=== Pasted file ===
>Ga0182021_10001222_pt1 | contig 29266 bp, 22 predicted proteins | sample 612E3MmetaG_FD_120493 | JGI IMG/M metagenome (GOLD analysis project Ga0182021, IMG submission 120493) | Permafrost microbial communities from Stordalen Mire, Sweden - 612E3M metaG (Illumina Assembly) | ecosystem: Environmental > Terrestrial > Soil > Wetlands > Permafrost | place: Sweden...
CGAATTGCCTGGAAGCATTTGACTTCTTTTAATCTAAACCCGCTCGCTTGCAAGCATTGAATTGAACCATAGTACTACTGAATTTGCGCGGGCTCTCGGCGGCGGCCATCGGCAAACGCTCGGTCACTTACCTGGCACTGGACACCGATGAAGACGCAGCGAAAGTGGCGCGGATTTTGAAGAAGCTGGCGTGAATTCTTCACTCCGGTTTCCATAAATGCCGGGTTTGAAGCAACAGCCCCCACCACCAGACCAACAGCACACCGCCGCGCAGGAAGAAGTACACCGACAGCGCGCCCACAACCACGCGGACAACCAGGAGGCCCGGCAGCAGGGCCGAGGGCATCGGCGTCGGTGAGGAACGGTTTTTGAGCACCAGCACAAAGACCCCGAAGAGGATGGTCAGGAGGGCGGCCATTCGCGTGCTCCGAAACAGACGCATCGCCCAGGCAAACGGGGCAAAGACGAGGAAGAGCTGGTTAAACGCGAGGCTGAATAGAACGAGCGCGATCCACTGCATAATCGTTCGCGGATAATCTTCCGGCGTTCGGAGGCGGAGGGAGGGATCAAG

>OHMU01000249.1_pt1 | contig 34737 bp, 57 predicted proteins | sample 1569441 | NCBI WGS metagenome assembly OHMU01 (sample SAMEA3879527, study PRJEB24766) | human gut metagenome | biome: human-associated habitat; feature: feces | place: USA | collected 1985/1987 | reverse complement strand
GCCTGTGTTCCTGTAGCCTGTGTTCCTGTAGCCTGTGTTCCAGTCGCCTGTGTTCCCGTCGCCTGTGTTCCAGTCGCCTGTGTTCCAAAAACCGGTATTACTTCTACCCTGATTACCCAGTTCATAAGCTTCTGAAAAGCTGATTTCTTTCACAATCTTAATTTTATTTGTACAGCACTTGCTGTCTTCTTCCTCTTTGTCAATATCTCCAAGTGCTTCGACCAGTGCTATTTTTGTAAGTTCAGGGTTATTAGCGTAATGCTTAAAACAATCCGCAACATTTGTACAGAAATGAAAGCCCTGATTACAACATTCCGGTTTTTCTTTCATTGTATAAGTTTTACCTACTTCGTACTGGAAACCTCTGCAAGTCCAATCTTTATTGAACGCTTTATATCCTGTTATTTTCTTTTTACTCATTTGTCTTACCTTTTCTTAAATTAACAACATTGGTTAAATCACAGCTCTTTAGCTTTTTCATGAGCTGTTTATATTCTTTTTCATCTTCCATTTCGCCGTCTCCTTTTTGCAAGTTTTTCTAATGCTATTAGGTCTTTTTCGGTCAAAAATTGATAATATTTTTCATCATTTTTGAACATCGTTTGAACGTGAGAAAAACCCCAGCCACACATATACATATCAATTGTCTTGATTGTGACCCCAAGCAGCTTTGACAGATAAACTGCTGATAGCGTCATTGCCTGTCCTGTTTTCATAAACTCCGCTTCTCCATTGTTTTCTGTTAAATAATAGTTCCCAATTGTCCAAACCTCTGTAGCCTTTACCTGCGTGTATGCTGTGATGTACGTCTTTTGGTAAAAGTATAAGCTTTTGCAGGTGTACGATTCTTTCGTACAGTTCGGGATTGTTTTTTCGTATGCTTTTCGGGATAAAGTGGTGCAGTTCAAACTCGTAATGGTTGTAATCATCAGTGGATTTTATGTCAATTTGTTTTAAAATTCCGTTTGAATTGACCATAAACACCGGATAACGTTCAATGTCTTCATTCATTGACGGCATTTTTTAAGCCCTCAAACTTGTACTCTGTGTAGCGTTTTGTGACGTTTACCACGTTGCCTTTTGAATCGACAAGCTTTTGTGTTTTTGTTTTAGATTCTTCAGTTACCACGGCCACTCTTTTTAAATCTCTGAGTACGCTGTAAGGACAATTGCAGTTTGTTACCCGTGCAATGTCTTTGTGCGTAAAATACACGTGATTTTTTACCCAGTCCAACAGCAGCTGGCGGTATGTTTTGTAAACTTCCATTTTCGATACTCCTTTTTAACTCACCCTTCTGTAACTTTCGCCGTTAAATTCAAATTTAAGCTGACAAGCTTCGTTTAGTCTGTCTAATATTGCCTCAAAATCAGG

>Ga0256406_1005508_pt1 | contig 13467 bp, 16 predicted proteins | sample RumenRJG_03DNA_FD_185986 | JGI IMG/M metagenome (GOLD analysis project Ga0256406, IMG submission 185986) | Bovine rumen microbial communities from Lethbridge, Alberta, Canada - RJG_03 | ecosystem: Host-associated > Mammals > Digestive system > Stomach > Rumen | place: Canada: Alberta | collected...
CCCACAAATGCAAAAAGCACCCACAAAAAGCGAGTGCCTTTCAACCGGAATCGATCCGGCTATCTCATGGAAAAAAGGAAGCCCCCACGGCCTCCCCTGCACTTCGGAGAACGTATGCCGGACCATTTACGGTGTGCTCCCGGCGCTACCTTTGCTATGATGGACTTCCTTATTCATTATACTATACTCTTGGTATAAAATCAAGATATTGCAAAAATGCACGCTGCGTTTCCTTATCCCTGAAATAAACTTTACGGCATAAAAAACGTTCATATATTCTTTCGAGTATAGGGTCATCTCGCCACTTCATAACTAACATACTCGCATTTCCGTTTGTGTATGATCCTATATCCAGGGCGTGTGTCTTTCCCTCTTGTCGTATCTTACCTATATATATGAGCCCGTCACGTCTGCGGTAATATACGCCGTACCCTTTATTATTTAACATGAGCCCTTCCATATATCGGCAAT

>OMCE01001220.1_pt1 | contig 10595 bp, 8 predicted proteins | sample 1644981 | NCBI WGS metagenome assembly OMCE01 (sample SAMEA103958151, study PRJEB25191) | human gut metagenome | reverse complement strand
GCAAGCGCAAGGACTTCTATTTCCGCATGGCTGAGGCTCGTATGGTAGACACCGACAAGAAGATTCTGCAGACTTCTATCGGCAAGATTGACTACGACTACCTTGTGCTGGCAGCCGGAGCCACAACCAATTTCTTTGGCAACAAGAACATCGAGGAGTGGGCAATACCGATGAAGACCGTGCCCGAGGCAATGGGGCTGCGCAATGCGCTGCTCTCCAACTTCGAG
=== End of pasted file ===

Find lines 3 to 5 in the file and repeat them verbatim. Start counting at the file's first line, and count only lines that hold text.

>OHMU01000249.1_pt1 | contig 34737 bp, 57 predicted proteins | sample 1569441 | NCBI WGS metagenome assembly OHMU01 (sample SAMEA3879527, study PRJEB24766) | human gut metagenome | biome: human-associated habitat; feature: feces | place: USA | collected 1985/1987 | reverse complement strand
GCCTGTGTTCCTGTAGCCTGTGTTCCTGTAGCCTGTGTTCCAGTCGCCTGTGTTCCCGTCGCCTGTGTTCCAGTCGCCTGTGTTCCAAAAACCGGTATTACTTCTACCCTGATTACCCAGTTCATAAGCTTCTGAAAAGCTGATTTCTTTCACAATCTTAATTTTATTTGTACAGCACTTGCTGTCTTCTTCCTCTTTGTCAATATCTCCAAGTGCTTCGACCAGTGCTATTTTTGTAAGTTCAGGGTTATTAGCGTAATGCTTAAAACAATCCGCAACATTTGTACAGAAATGAAAGCCCTGATTACAACATTCCGGTTTTTCTTTCATTGTATAAGTTTTACCTACTTCGTACTGGAAACCTCTGCAAGTCCAATCTTTATTGAACGCTTTATATCCTGTTATTTTCTTTTTACTCATTTGTCTTACCTTTTCTTAAATTAACAACATTGGTTAAATCACAGCTCTTTAGCTTTTTCATGAGCTGTTTATATTCTTTTTCATCTTCCATTTCGCCGTCTCCTTTTTGCAAGTTTTTCTAATGCTATTAGGTCTTTTTCGGTCAAAAATTGATAATATTTTTCATCATTTTTGAACATCGTTTGAACGTGAGAAAAACCCCAGCCACACATATACATATCAATTGTCTTGATTGTGACCCCAAGCAGCTTTGACAGATAAACTGCTGATAGCGTCATTGCCTGTCCTGTTTTCATAAACTCCGCTTCTCCATTGTTTTCTGTTAAATAATAGTTCCCAATTGTCCAAACCTCTGTAGCCTTTACCTGCGTGTATGCTGTGATGTACGTCTTTTGGTAAAAGTATAAGCTTTTGCAGGTGTACGATTCTTTCGTACAGTTCGGGATTGTTTTTTCGTATGCTTTTCGGGATAAAGTGGTGCAGTTCAAACTCGTAATGGTTGTAATCATCAGTGGATTTTATGTCAATTTGTTTTAAAATTCCGTTTGAATTGACCATAAACACCGGATAACGTTCAATGTCTTCATTCATTGACGGCATTTTTTAAGCCCTCAAACTTGTACTCTGTGTAGCGTTTTGTGACGTTTACCACGTTGCCTTTTGAATCGACAAGCTTTTGTGTTTTTGTTTTAGATTCTTCAGTTACCACGGCCACTCTTTTTAAATCTCTGAGTACGCTGTAAGGACAATTGCAGTTTGTTACCCGTGCAATGTCTTTGTGCGTAAAATACACGTGATTTTTTACCCAGTCCAACAGCAGCTGGCGGTATGTTTTGTAAACTTCCATTTTCGATACTCCTTTTTAACTCACCCTTCTGTAACTTTCGCCGTTAAATTCAAATTTAAGCTGACAAGCTTCGTTTAGTCTGTCTAATATTGCCTCAAAATCAGG

>Ga0256406_1005508_pt1 | contig 13467 bp, 16 predicted proteins | sample RumenRJG_03DNA_FD_185986 | JGI IMG/M metagenome (GOLD analysis project Ga0256406, IMG submission 185986) | Bovine rumen microbial communities from Lethbridge, Alberta, Canada - RJG_03 | ecosystem: Host-associated > Mammals > Digestive system > Stomach > Rumen | place: Canada: Alberta | collected...